The following evening, Hong Kong’s government was told that China’s Communist Party-controlled Parliament would take the extraordinary step of ruling on the legality of her oath, which was already being argued in a local court. Beijing has never intervened in a Hong Kong court case without being asked by local officials or judges before, raising alarms that the city’s considerable autonomy from the mainland, guaranteed by an international treaty, was being undermined.
Beijing is also outraged about a trip that Ms. Yau and her colleague, Sixtus Leung, known as Baggio, took to Taiwan last month to meet with pro-independence students there.
But for now, she and her young staff are settling into spacious offices on the 10th floor of Hong Kong’s Legislative Council building. Bottles of wine and Belgian beer, and three large megaphones, lay strewn about the messy office during a visit late last week. On her desk was a copy of “The Godfather,” by Mario Puzo, which she is eager to read.
On a whiteboard, written with blue marker, was the now-famous variation of “China” she had voiced at her inauguration. From the window next to her desk, the local headquarters of the People’s Liberation Army looms.
It was the road in front of the army headquarters — a building which also served as a British military installation — where Ms. Yau’s transformation began two years ago, on Sept. 28, 2014. It was there and then that she first experienced the political life: joining thousands of people in a standoff against the police.
As remarkable as Ms. Yau’s rise from office worker to radical lawmaker may seem, her personal transformation is far from unique here. She is just one of hundreds of thousands of Hong Kongers whose lives were altered by the pro-democracy protests that swept the city two years ago.
A generation of young people forged their political identities as they rallied — ultimately unsuccessfully — against China’s decision to put strict controls on planned elections for the city’s chief executive. To them, it was a betrayal of the promises made more than a generation ago that led to Britain transferring sovereignty to China, with the promise that Hong Kong would enjoy a high degree of autonomy until at least 2047.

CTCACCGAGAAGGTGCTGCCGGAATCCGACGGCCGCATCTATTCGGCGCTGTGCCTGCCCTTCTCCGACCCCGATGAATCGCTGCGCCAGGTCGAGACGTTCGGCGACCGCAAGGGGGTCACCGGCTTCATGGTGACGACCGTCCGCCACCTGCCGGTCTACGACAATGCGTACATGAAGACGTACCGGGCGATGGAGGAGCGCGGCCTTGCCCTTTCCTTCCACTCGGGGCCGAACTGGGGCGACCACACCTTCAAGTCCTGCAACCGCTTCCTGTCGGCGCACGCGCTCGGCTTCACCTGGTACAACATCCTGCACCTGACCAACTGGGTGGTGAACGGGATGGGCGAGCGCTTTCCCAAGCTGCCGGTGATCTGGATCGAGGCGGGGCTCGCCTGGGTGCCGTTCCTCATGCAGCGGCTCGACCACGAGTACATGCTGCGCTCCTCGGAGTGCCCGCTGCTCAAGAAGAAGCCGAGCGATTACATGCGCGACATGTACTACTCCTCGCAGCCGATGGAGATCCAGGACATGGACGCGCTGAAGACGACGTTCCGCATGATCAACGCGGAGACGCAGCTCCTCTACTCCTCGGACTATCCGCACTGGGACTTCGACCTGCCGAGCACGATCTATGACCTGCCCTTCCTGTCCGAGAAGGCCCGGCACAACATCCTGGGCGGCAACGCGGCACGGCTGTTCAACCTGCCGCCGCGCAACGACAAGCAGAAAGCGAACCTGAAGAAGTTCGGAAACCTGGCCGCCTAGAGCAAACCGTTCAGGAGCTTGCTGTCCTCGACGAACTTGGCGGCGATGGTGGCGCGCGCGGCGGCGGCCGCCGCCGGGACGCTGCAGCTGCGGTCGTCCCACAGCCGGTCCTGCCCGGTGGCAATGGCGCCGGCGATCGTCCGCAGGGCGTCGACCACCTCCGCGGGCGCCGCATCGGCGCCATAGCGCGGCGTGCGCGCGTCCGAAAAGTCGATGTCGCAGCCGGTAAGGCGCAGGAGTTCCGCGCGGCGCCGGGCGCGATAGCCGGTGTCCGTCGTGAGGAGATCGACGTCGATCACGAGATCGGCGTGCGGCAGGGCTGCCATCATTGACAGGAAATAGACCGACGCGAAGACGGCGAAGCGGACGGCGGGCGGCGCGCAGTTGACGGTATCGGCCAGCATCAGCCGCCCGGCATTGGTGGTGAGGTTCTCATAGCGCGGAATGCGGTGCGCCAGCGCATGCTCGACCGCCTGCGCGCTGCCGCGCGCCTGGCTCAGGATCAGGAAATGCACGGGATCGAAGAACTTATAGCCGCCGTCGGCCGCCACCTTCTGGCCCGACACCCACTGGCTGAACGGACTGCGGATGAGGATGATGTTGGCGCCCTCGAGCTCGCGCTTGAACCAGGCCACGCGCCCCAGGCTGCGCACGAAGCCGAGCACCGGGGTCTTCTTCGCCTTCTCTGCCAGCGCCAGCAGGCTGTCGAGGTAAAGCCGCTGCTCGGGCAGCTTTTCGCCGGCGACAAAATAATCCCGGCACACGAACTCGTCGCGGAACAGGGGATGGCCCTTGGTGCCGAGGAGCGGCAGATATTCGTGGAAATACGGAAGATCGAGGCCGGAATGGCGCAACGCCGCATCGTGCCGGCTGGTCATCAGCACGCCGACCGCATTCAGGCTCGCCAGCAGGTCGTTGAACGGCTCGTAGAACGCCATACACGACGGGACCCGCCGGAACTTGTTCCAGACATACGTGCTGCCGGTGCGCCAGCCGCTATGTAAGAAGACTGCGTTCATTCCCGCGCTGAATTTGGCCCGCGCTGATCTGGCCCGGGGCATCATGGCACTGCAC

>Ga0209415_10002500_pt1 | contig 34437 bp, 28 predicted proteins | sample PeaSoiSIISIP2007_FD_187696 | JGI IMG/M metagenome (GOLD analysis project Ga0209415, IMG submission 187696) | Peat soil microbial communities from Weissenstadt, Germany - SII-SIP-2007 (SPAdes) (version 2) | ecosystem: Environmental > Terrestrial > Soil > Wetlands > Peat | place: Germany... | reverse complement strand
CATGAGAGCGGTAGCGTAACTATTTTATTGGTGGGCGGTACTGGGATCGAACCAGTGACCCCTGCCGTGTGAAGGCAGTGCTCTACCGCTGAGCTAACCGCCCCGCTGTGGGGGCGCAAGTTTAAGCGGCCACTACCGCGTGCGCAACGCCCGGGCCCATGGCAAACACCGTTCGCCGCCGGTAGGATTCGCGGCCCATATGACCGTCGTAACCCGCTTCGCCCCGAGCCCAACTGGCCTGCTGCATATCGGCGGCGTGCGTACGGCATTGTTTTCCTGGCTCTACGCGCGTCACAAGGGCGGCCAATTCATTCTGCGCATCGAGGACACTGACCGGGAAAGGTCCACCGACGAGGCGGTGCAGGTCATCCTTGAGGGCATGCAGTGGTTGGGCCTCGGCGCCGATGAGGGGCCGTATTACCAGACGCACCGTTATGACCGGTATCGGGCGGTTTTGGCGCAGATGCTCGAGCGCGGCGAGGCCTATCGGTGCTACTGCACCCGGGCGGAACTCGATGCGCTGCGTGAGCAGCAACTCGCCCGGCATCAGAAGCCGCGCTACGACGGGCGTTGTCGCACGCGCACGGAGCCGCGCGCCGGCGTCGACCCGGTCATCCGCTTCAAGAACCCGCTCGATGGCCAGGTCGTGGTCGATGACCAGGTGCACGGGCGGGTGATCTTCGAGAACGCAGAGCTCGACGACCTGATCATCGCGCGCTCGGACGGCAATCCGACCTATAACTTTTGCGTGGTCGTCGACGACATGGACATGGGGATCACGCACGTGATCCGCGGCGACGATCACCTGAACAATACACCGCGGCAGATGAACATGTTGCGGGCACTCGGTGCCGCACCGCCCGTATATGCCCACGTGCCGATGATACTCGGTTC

“All of us had the same mission, that we had to stop the government and try to get our democracy,” Ms. Yau said in an interview.
After a few days, she became disillusioned with the main body of protesters who had set up camp on the thoroughfares around the Legislative Council building and the main government offices. The atmosphere was like a “festival,” she said.
“When I came out from my home I thought I had to fight, to have a war with the government,” Ms. Yau said.
When the protests ended after 79 days in December 2014, most participants resumed their daily routines. But not Ms. Yau. She volunteered for the newly formed Youngspiration party and ran for a seat in a local district council in 2015. She lost, but was spurred to run for the legislature after violent clashes broke out in February.
Her experience in the youth movement slowly transformed a quiet young woman into an outspoken, irreverent young politician. Together with Mr. Leung, she has helped to trigger what may turn into a constitutional crisis, should China’s Parliament move to block them from taking office.
Mr. Leung recalled that when Ms. Yau joined the Youngspiration party in early 2015, she used to keep to herself.
“She didn’t know how to express herself. To be blunt, she was quite a nerd,” he said. “But in the two years since she’s been forced to speak and has changed a lot.”